Well, my natural inclination is to learn about the music I love both inside and out, meaning to find out the artists’ intentions and explore how they presented themselves through artwork and imagery. Initially, the way we used to find records and cassettes was by encountering them in record shops and noticing the cover art, or finding a flyer for a band playing and then checking out the music later on. Things have changed since the pre-internet times, and now, there are multiple ways to discover music such as via Spotify, Youtube, Soundcloud, or Apple Music. Those avenues don’t always rely on visual appeal.
I enjoy learning about music the old way, and the visual aspect has always been of utmost importance to me. It is a powerful medium that builds upon the image of the band. When I first launched the Minimal Wave site in 2005, it was going to be an online audio-visual archive of the underground electronic scene of the 1980s from around the world. I always had a passion for documenting this period, but as time went on, I felt that doing it in the form of releasing music and actively continuing the legacy of this music made the most sense.
Minimal Wave has an excellent online presence, would you ever explore a physical representation of the label separate from DJing? A physical representation not necessarily as a record shop, but more of an art gallery but for music?
I’ve been thinking of doing exactly that. Our office feels like a gallery space already as it is on the ground floor and has polished concrete floors and white walls. The plan is to make more space for warehousing our stock, which may happen by partnering with someone for distribution and transforming our current space into a gallery. I envision that as the direction to go in, not only for Minimal Wave art, but it could extend to other contemporary artists who are related to Minimal Wave. It would make sense in our trajectory as a label and our aesthetic.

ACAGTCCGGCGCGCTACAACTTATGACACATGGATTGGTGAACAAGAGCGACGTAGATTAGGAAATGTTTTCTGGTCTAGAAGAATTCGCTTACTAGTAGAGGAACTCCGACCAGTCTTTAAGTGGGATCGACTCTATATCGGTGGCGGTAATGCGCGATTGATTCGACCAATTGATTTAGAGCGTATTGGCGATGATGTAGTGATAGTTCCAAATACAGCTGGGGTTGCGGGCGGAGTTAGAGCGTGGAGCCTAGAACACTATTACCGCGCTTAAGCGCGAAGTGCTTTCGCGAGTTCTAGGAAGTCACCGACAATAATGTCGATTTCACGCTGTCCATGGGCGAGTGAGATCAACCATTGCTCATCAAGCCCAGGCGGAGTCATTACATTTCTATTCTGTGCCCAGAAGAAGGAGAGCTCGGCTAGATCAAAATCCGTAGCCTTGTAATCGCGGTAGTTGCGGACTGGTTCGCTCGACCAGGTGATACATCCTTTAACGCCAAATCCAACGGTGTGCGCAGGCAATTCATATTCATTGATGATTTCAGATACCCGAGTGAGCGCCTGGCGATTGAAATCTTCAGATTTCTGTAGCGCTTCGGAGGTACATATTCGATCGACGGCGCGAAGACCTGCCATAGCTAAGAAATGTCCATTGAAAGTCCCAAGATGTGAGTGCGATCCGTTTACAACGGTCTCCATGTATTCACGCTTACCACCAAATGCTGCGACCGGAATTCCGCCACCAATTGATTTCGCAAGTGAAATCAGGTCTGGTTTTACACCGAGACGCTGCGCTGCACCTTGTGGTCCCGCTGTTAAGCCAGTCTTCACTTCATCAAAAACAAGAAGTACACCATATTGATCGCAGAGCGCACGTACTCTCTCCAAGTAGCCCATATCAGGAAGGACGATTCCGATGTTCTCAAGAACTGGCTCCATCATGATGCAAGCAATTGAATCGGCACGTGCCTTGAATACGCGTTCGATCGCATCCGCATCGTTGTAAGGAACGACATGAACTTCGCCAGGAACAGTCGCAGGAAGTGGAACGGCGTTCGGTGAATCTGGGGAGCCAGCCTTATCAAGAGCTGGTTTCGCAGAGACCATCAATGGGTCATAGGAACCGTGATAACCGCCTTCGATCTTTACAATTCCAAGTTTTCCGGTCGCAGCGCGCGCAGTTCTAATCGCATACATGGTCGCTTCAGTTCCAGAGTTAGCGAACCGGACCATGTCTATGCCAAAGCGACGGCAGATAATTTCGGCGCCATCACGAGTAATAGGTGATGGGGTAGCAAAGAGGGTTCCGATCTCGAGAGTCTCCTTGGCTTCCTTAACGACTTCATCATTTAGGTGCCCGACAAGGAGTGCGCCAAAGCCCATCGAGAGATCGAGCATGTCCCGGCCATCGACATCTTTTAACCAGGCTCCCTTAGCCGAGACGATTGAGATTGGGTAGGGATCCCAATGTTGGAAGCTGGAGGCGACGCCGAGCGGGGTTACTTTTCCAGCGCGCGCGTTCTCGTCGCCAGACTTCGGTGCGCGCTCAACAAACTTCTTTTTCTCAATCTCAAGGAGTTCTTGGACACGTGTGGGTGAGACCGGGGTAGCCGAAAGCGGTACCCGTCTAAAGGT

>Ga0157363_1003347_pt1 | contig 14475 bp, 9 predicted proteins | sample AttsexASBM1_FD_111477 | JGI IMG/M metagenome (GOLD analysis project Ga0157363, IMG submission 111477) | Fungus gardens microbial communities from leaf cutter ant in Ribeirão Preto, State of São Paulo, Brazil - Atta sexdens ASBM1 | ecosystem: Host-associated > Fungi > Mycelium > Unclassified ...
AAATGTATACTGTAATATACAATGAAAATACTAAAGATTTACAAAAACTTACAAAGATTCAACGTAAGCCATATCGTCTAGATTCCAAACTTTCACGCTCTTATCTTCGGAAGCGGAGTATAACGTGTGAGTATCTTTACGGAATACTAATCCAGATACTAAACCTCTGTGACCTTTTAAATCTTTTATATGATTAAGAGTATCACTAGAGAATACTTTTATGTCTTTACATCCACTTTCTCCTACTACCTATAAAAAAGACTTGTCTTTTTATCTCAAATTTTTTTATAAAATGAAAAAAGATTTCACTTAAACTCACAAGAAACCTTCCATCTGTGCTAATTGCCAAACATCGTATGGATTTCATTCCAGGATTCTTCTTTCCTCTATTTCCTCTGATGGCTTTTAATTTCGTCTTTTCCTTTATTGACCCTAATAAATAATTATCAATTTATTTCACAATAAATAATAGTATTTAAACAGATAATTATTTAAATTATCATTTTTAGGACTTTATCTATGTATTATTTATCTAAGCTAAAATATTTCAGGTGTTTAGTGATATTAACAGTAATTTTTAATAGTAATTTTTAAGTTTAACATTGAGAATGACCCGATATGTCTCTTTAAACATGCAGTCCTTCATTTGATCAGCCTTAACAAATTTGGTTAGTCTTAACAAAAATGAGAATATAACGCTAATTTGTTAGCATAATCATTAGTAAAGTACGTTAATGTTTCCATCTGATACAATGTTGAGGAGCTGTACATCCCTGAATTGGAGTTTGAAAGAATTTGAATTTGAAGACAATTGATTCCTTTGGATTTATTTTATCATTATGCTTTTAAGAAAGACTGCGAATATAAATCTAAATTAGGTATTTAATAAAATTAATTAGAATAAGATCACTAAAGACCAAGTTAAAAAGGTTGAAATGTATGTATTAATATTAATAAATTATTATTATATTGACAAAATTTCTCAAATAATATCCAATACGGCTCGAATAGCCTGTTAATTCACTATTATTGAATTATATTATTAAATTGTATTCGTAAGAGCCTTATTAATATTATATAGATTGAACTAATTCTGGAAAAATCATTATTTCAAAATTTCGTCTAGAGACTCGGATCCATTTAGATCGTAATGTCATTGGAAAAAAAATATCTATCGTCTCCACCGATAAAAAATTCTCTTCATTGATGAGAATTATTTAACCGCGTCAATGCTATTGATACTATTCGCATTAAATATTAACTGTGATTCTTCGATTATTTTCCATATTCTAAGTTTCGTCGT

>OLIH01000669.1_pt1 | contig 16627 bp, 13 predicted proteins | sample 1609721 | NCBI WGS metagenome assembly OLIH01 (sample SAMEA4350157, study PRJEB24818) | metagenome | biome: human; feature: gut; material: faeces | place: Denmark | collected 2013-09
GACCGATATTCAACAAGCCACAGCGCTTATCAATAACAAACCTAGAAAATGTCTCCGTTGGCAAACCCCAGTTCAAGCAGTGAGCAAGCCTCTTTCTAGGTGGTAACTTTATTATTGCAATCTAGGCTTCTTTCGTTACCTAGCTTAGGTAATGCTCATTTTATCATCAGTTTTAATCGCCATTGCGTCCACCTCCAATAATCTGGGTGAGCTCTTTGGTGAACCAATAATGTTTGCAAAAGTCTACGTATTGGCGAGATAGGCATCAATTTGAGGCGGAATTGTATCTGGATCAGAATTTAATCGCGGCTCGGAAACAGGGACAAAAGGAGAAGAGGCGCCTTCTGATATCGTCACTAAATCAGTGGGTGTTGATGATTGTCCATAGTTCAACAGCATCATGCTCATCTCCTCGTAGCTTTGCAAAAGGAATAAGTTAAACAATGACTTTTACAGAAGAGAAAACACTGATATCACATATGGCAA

How will you continue to sustain the label, other than the resurgence of vinyl and physical mediums? Essentially, what happens when vinyl isn’t in fashion again?
Fortunately, we do quite a bit of licensing to fashion houses and films, and we also have most of our releases available digitally, so we can maintain revenue from that. Vinyl is a hard sell; it always has been, so I never expected it to sustain the label. Pressing vinyl and continuing to make it available is more of an aesthetic choice and I will continue to do it as long as there’s even a small demand simply because I love the process. That may mean reducing pressing quantities in general, which is fine. The key is to remain open and flexible to the changing market.
Have you ever come across anyone doing something similar to Minimal Wave? Are you essentially the only one?
About five years after we established ourselves as a label, I noticed a resurgence of independent labels doing similar work. Each one seems to have its own agenda, and that creates differentiation, which is important. Some labels do more straight reissuing, where their records are replicas of the originals and don’t offer more in the way of revised artwork or additional imagery or text. Meanwhile, others offer a more in-depth, detailed look at the band from a modern perspective. So yes, there are undoubtedly many more labels out there that reissue 1970s and 1980s underground electronic music than there were when we first started, and it’s interesting to see how their output has influenced new bands. I’m curious to see where all this will go.
Let’s talk about NYC. How do you adjust to the variety of nightclubs which come and go throughout the years, especially with the closure of Output? Do you have a ‘go-to’ venue for your local gigs?
The New York City clubbing scene has always ebbed and flowed. Nightclubs come in waves. At the moment, there are many more clubs than in previous years, and for a while, warehouses were the only places that housed decent parties. During the past two years, I have been consistently playing at Good Room, and it’s been great. Basement is also an excellent new addition as it’s in the basement of an old door-making factory called Knockdown Center in Queens, and the location is unique. It seems to be the first club in a while dedicated to underground techno. There’s also Elsewhere and Nowadays and a new space in Gowanus called Public Records.
Has your method for music discovery changed since you first started? Have streaming services influenced you? Are they helpful? In past interviews, you mentioned visiting shops to collect music. Is that as important considering what is online to browse/listen to?